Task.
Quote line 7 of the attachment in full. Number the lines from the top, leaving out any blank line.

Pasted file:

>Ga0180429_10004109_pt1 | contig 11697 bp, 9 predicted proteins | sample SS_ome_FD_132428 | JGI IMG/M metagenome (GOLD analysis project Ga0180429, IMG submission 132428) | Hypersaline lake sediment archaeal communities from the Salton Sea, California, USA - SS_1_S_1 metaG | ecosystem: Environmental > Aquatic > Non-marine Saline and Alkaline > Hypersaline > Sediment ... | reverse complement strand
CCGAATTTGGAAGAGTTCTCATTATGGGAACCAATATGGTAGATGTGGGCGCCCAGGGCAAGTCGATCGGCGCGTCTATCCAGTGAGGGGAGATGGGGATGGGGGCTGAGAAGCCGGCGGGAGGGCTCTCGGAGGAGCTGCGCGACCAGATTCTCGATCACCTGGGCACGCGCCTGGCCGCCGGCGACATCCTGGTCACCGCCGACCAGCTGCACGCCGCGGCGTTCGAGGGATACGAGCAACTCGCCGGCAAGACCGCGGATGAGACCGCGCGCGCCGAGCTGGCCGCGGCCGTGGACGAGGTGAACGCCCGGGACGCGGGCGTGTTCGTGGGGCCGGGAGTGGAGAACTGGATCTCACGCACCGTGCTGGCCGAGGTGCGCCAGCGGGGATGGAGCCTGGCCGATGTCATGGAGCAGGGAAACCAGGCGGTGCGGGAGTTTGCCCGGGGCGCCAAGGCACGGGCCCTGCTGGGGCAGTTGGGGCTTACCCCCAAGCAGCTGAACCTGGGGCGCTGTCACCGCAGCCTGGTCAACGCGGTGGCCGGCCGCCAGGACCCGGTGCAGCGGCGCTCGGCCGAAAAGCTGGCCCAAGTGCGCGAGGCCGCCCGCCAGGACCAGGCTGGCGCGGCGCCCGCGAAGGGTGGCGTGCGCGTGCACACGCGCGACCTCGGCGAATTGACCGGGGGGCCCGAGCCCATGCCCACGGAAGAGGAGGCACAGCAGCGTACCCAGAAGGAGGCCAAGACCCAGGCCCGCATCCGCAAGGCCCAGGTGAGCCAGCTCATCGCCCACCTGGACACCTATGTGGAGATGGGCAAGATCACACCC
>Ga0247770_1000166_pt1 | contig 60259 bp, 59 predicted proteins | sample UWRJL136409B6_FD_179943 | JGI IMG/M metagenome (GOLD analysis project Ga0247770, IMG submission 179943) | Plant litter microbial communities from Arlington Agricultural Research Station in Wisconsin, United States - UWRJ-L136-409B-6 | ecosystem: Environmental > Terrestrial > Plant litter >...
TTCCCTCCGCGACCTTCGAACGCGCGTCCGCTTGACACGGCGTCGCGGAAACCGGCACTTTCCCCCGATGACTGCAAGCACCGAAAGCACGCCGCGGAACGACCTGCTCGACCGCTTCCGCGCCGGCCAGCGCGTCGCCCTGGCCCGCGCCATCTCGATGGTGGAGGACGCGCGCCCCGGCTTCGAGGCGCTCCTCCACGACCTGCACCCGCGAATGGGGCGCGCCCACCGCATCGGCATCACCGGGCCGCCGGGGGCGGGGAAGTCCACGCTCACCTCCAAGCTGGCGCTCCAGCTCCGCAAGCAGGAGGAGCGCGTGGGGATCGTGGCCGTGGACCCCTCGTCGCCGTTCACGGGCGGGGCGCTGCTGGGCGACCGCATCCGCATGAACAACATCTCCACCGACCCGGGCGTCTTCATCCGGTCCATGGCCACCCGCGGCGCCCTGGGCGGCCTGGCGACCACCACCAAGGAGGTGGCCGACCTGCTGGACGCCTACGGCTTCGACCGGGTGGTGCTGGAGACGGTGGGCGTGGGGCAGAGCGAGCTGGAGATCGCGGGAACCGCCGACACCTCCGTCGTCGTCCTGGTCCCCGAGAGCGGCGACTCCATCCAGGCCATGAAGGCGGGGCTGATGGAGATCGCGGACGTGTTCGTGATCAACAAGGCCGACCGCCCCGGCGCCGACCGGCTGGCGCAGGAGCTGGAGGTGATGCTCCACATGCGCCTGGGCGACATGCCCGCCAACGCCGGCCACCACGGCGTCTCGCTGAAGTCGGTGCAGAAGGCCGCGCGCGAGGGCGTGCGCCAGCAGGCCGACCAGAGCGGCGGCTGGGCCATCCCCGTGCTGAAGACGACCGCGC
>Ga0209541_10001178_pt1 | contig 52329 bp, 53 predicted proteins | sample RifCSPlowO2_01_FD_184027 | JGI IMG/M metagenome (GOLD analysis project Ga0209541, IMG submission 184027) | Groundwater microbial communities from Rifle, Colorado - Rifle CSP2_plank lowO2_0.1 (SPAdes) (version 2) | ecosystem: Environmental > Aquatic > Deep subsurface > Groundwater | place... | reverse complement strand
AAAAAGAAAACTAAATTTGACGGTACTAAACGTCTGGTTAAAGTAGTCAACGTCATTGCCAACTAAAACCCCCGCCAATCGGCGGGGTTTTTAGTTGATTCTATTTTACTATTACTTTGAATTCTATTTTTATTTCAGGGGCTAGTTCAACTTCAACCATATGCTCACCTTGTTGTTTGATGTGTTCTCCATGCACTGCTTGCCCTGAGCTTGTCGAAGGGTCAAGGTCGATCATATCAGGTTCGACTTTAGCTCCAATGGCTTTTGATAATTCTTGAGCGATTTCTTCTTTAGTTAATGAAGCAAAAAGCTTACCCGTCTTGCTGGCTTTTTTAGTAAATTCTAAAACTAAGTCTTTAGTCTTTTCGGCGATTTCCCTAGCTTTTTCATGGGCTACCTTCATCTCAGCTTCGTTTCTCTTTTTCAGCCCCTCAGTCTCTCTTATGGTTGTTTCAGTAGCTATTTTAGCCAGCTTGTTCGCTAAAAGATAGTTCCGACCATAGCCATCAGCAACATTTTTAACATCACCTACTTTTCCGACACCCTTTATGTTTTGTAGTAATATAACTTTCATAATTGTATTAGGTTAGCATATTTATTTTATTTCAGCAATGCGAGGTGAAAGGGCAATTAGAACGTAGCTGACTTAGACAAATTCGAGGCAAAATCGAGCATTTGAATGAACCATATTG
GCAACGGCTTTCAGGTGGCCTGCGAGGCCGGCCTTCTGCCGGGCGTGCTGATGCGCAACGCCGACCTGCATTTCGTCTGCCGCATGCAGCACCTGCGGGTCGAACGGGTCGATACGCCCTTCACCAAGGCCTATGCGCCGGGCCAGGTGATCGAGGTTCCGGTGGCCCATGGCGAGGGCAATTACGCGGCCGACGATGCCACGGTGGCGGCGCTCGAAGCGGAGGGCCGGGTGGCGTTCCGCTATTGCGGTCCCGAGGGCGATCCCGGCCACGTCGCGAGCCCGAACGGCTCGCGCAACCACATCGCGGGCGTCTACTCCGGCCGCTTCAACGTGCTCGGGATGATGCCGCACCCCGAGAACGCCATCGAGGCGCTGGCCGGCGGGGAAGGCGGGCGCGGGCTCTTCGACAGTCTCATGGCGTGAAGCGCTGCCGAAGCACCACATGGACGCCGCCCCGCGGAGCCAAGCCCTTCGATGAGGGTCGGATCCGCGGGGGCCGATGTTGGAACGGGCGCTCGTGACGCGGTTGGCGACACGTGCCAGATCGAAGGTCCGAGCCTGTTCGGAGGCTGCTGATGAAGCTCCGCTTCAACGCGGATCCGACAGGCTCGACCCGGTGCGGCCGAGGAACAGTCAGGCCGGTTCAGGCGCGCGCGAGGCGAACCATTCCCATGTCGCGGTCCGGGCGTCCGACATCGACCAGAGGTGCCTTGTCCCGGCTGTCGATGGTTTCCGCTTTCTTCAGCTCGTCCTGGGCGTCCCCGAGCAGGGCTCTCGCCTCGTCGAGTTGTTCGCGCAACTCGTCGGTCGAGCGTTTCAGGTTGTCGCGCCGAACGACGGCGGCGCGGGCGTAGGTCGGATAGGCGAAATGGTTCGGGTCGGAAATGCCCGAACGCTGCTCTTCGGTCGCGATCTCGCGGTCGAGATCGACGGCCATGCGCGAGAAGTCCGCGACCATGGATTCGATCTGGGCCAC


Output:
GCAACGGCTTTCAGGTGGCCTGCGAGGCCGGCCTTCTGCCGGGCGTGCTGATGCGCAACGCCGACCTGCATTTCGTCTGCCGCATGCAGCACCTGCGGGTCGAACGGGTCGATACGCCCTTCACCAAGGCCTATGCGCCGGGCCAGGTGATCGAGGTTCCGGTGGCCCATGGCGAGGGCAATTACGCGGCCGACGATGCCACGGTGGCGGCGCTCGAAGCGGAGGGCCGGGTGGCGTTCCGCTATTGCGGTCCCGAGGGCGATCCCGGCCACGTCGCGAGCCCGAACGGCTCGCGCAACCACATCGCGGGCGTCTACTCCGGCCGCTTCAACGTGCTCGGGATGATGCCGCACCCCGAGAACGCCATCGAGGCGCTGGCCGGCGGGGAAGGCGGGCGCGGGCTCTTCGACAGTCTCATGGCGTGAAGCGCTGCCGAAGCACCACATGGACGCCGCCCCGCGGAGCCAAGCCCTTCGATGAGGGTCGGATCCGCGGGGGCCGATGTTGGAACGGGCGCTCGTGACGCGGTTGGCGACACGTGCCAGATCGAAGGTCCGAGCCTGTTCGGAGGCTGCTGATGAAGCTCCGCTTCAACGCGGATCCGACAGGCTCGACCCGGTGCGGCCGAGGAACAGTCAGGCCGGTTCAGGCGCGCGCGAGGCGAACCATTCCCATGTCGCGGTCCGGGCGTCCGACATCGACCAGAGGTGCCTTGTCCCGGCTGTCGATGGTTTCCGCTTTCTTCAGCTCGTCCTGGGCGTCCCCGAGCAGGGCTCTCGCCTCGTCGAGTTGTTCGCGCAACTCGTCGGTCGAGCGTTTCAGGTTGTCGCGCCGAACGACGGCGGCGCGGGCGTAGGTCGGATAGGCGAAATGGTTCGGGTCGGAAATGCCCGAACGCTGCTCTTCGGTCGCGATCTCGCGGTCGAGATCGACGGCCATGCGCGAGAAGTCCGCGACCATGGATTCGATCTGGGCCAC